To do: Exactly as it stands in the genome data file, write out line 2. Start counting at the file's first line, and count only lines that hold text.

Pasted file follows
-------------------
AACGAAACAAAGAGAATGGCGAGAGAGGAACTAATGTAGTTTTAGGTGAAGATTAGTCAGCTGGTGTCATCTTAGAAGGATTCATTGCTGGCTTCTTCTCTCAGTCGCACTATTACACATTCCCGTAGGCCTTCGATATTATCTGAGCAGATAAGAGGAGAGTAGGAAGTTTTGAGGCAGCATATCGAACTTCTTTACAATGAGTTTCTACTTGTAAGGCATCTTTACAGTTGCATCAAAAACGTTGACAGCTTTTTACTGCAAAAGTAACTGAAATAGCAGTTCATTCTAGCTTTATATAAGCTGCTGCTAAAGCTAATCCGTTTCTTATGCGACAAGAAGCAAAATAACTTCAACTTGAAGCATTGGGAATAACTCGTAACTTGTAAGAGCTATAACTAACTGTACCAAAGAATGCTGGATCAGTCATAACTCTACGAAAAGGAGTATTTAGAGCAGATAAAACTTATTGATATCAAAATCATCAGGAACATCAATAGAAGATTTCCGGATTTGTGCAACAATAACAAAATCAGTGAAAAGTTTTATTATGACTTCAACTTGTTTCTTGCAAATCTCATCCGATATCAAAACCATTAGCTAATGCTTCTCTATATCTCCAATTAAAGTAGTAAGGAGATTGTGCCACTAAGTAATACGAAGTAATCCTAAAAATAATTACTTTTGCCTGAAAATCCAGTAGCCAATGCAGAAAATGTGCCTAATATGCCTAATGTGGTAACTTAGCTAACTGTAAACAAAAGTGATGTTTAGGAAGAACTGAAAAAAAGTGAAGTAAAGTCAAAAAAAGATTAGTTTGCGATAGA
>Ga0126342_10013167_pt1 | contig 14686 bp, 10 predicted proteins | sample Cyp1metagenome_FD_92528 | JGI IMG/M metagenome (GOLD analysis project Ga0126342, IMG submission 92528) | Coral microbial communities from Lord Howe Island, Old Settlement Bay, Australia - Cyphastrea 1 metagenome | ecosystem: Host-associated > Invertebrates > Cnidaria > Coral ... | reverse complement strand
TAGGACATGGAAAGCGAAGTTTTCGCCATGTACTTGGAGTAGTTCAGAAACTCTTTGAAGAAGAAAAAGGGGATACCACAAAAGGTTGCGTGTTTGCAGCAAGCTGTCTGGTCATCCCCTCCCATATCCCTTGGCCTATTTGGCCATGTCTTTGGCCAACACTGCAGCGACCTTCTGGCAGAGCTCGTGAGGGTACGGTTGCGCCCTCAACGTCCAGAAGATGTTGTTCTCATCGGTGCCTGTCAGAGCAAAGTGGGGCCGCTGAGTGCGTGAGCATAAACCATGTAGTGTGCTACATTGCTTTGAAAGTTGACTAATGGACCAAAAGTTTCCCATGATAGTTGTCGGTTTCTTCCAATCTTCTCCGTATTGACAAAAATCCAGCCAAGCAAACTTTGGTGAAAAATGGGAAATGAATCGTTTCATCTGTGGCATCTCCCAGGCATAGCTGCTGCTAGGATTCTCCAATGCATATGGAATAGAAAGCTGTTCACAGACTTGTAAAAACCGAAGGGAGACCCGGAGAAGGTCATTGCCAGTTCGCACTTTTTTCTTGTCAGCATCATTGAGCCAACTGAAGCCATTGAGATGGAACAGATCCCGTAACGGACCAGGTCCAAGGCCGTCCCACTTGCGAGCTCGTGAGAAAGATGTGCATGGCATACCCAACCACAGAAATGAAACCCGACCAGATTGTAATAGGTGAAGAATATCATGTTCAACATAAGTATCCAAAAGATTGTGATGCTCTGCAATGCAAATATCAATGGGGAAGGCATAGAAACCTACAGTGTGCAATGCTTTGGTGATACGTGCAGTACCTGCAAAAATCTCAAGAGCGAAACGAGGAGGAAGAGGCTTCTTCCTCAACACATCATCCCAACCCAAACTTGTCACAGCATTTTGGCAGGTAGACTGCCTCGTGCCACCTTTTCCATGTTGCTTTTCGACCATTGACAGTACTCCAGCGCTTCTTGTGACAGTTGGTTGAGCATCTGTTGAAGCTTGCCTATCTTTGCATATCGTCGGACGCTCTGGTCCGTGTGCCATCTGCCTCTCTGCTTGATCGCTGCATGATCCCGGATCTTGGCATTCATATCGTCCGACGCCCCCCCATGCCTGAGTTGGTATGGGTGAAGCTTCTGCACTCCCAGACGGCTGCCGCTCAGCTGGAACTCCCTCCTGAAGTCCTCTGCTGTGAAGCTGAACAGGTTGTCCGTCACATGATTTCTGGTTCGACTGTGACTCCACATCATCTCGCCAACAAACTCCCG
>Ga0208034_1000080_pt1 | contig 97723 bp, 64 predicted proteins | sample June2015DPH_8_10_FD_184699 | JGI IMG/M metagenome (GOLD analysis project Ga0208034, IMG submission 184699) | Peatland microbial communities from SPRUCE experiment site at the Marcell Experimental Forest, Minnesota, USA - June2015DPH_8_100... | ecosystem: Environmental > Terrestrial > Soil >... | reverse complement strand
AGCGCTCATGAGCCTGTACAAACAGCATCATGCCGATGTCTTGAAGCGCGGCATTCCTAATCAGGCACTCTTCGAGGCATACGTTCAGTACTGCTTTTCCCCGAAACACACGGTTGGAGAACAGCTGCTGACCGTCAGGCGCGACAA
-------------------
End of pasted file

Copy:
>Ga0126342_10013167_pt1 | contig 14686 bp, 10 predicted proteins | sample Cyp1metagenome_FD_92528 | JGI IMG/M metagenome (GOLD analysis project Ga0126342, IMG submission 92528) | Coral microbial communities from Lord Howe Island, Old Settlement Bay, Australia - Cyphastrea 1 metagenome | ecosystem: Host-associated > Invertebrates > Cnidaria > Coral ... | reverse complement strand